Cavalry new time
Cavalry new time
In the 16th century, the spread of field artillery, muskets and rush led to a change in the balance of power between infantry and cavalry in favor of infantry.
Knightly cavalry divided into two branches, – Reitars and gendarmes (heavily armed – classical knights). The gendarmes appeared in continuous articulated armor, which by then had reached maximum reliability and weight, and on armored horses.
Their main weapon remained long spears. Reiters, on the contrary, facilitated protective equipment, making it more practical.
The need to quickly overcome the space shot through by artillery and musketeers, and avoid unwanted contact with the halberdiers, led to the removal of armor from his horse
Then, the reitars climbed out of their leg platens. The dismounted gendarme who dug in his iron boots had no chance to fight off the agile halberdier, whose weapon was longer — the hard boots with spurs were few, but better. To improve the review, the reitters began to prefer open helmets, like those of squires.
Then the reiters began to gradually part with plate gloves, cuffs, and shoulder pads. Not because with the advent of the muskets, the armor no longer provided adequate protection – they protected against 90% of the dangers, but also prevented them from wielding weapons. So long as it was a spear and a heavy welded sword, this was not yet relevant, but mastering the technology of reworking iron made it possible to produce not only the best armor, but also relatively light swords. Now, in order to quickly apply and repel the blows, the hands needed to be freed from excess weight and constraint by the armor.
Later, precisely for these reasons, in order to free the right hand, the hussars wore a jacket only on the left shoulder. Legguards soon followed. The steel skirt turned out to be a malignant element of protective equipment that does not allow the rider to twirl his ass in the saddle. Now, when the cavalry increasingly had to fight with the infantry, the reiter needed to be able to fight back when attacking, if not from behind, then at least from the side. However, until the 30s of the 17th century, the protective equipment of a heavy cavalryman was not always limited to the cuirass and helmet alone. The process of abandoning protective equipment took almost a century. But the reiter steadily turned into a cuirassier.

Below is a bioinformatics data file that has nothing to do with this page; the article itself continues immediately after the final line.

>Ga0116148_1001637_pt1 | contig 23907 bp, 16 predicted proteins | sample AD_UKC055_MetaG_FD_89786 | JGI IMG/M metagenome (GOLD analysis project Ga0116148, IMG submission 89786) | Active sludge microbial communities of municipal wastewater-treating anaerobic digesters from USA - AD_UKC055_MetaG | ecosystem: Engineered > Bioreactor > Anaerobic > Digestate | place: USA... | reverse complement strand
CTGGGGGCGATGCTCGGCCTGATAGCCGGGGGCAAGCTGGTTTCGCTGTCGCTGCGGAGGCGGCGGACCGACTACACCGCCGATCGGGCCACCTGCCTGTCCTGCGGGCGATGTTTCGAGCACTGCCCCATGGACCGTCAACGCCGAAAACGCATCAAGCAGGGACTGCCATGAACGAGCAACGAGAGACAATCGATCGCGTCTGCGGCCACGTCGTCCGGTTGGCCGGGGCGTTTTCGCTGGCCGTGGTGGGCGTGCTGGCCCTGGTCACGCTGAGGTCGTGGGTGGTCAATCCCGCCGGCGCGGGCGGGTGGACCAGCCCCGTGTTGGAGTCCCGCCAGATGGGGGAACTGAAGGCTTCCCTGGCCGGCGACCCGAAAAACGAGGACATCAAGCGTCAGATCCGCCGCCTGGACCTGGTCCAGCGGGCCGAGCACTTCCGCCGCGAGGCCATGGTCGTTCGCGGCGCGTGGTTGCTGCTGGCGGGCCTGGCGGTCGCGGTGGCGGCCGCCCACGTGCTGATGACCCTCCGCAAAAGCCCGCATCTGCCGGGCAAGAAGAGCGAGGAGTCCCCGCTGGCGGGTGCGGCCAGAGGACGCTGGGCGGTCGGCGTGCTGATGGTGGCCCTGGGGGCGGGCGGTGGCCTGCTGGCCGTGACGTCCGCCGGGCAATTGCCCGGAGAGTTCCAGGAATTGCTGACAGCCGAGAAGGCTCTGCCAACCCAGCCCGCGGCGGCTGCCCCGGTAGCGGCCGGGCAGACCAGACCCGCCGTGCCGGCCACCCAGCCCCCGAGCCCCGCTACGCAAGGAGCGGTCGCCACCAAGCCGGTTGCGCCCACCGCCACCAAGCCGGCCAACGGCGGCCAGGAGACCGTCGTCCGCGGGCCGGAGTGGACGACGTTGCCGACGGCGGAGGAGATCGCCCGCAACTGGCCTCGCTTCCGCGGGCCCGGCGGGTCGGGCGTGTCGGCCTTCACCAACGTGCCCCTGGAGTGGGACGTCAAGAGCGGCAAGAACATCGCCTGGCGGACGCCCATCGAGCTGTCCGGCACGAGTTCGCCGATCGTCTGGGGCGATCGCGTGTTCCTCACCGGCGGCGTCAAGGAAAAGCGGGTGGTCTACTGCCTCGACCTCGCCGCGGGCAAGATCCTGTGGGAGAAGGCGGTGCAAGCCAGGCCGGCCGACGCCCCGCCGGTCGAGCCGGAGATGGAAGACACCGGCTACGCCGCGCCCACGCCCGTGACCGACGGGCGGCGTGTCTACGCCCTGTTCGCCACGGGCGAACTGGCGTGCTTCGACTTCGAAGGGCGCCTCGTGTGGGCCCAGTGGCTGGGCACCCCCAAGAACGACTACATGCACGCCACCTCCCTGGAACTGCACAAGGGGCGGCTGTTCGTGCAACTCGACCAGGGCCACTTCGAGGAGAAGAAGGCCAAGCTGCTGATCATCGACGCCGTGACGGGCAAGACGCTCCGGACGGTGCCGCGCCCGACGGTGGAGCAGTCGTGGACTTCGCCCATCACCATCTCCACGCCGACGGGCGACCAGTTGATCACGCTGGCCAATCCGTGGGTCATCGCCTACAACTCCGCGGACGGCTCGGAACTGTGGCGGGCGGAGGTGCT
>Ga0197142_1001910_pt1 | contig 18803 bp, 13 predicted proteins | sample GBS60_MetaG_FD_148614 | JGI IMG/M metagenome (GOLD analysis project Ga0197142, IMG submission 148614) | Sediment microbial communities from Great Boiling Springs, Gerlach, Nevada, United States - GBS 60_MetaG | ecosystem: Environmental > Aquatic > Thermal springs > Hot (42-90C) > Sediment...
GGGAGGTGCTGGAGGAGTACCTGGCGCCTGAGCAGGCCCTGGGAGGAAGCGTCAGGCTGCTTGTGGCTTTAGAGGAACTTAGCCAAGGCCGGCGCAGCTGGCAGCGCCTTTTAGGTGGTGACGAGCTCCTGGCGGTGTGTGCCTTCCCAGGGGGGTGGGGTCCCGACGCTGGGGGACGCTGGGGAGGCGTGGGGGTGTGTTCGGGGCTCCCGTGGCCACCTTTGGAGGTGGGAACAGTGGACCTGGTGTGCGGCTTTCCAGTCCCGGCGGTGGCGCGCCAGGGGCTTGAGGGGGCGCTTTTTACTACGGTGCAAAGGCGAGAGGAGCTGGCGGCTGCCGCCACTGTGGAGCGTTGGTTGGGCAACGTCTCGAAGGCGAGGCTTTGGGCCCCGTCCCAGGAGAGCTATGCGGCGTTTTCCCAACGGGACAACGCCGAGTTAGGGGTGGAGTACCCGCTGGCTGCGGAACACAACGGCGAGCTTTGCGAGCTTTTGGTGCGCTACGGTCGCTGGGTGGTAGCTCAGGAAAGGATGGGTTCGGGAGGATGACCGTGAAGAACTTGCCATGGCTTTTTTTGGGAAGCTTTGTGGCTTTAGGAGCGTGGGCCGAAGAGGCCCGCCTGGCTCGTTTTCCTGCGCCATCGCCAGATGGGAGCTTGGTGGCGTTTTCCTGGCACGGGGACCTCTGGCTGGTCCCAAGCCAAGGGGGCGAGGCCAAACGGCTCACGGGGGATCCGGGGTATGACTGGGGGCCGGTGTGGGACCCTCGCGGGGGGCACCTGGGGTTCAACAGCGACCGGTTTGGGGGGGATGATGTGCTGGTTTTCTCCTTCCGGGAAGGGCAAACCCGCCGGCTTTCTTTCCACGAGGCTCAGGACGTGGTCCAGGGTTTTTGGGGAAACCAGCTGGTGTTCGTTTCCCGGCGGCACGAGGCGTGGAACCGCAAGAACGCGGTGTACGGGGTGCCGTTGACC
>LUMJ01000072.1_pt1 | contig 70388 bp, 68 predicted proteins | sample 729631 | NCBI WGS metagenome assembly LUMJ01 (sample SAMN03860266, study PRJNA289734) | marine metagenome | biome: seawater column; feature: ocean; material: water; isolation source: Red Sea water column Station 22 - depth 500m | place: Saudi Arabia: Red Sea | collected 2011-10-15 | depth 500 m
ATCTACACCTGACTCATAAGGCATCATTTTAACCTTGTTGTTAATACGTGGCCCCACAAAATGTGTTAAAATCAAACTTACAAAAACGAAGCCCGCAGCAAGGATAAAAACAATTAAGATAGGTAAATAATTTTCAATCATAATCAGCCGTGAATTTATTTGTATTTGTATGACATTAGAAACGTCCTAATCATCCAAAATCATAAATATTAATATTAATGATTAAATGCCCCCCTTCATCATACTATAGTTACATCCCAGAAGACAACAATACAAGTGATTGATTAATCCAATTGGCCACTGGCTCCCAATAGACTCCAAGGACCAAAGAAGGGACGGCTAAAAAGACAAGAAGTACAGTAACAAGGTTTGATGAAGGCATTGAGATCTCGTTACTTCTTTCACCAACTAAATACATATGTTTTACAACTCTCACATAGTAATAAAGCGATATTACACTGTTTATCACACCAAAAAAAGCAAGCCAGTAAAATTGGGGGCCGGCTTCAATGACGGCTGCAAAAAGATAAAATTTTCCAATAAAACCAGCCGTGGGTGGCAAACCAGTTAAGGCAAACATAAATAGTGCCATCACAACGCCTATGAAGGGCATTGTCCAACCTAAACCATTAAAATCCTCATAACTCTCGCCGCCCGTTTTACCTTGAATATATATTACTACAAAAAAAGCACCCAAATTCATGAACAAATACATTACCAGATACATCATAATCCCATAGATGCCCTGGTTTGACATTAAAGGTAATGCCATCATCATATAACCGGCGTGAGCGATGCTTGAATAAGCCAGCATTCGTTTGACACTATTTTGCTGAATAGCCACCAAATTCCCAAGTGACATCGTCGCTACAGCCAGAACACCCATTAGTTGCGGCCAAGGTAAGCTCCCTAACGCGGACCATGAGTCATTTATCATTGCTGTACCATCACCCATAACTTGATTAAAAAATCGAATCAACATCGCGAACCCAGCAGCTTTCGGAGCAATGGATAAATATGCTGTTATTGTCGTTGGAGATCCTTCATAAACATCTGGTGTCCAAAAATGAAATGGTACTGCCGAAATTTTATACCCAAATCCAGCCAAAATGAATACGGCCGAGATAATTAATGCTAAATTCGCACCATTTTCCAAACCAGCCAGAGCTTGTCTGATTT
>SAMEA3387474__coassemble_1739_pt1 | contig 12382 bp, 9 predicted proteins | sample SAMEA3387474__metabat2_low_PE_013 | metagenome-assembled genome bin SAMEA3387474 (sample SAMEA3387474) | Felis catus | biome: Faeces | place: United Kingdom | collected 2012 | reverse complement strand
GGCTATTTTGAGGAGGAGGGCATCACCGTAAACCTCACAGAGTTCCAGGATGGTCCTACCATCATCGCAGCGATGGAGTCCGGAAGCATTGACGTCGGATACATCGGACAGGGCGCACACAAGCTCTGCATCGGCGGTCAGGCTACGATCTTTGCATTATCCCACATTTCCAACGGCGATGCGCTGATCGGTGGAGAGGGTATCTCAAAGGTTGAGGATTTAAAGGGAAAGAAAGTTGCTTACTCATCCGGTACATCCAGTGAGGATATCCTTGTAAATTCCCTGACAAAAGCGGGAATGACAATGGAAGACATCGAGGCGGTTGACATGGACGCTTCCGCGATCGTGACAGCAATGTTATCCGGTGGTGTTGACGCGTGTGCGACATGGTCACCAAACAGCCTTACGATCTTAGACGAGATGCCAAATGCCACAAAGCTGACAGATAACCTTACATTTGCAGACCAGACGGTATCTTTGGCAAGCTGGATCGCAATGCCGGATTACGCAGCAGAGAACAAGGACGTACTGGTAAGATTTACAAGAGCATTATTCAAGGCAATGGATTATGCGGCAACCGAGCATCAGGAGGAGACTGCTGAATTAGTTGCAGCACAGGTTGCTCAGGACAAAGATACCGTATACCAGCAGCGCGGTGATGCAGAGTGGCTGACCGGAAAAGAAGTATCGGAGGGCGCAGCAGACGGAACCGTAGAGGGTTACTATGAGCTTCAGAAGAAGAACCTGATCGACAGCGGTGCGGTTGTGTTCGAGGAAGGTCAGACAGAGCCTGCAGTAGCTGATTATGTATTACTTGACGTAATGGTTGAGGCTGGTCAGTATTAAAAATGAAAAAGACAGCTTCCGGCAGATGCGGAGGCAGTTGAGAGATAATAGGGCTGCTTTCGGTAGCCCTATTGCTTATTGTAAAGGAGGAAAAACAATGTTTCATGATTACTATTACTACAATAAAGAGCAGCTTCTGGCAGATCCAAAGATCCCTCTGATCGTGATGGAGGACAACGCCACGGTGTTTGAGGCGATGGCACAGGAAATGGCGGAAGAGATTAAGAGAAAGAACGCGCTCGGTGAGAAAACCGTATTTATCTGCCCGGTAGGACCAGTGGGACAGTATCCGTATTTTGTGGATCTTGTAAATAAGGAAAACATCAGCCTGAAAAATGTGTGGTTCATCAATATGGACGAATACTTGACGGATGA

For combat with the infantry was uncomfortable and a long heavy spear. Reiters began to use shorter and lighter spears, taken earlier in light cavalry, and often refused to copy, relying on saddle swords. To some extent, pistols have become the replacement for the spear. Riders drove up to the pikemen at a distance “from which the whites of the enemy’s eyes are visible” (a little short of the peak tips) and fired at them. Later, when the infantry had more firearms and less peak, this tactic ceased to be used.
In the 17th century, when the rider’s protective gear was reduced to the cuirass and helmet, the cuirassiers took the place of the heavy knightly cavalry in Europe
The increased requirements for mobility led to the replacement of the destrie with a slightly lighter (but, about 175 cm at the withers) cuirassier horses. The cuirassiers, unlike the knights, no longer delayed the movement of infantry on the march; they trotted out to the position and galloped (causing frightening seismic events) galloping the last 800-1000 meters to reduce losses from artillery fire. However, heavy cavalry, as before, did not lead the pursuit and, usually, during the battle went only in one attack – decisive. The tactics of the attack used by cuirassiers remained classic. Against infantry, as well as against cavalry, hitting and edged weapons (broadsword) were used in the indicated sequence. The cuirassier had now worn pistols only for self-defense, in case he had to stop or lose his horse. Cuirassiers accounted for about 10-12% of all regular cavalry. According to tradition, although from the end of the 17th century these troops were already armed at public expense, they were formed from nobility.
The helmet was not there, as a rule. Cuirassier sat high and risked little to get hit in the head.
The light peaks that had spread in Europe since the middle of the seventeenth century did not solve the tasks of defense against cavalry. Moreover, it did not solve the bayonets. Only artillery and salvo firing from anti-tank guns (called muskets at that time) had the necessary effect. Even more than necessary, as the heavy cavalry was increasingly losing popularity. Dense and sedentary wedges suffered unjustified losses on the way, and each cuirassier (complete) was expensive. However, the cuirassiers of Frederick II won their king more than once, including over the Russian army. The helmet of Napoleon’s cuirassier was considered an honorable trophy by the English, and his booty in battle was a feat worthy of a descendant of the Knights of the Round Table. As a cheaper replacement, the place of cuirassiers in the 18th century in Europe gradually began to be occupied by the uhlans, also often called heavy cavalry.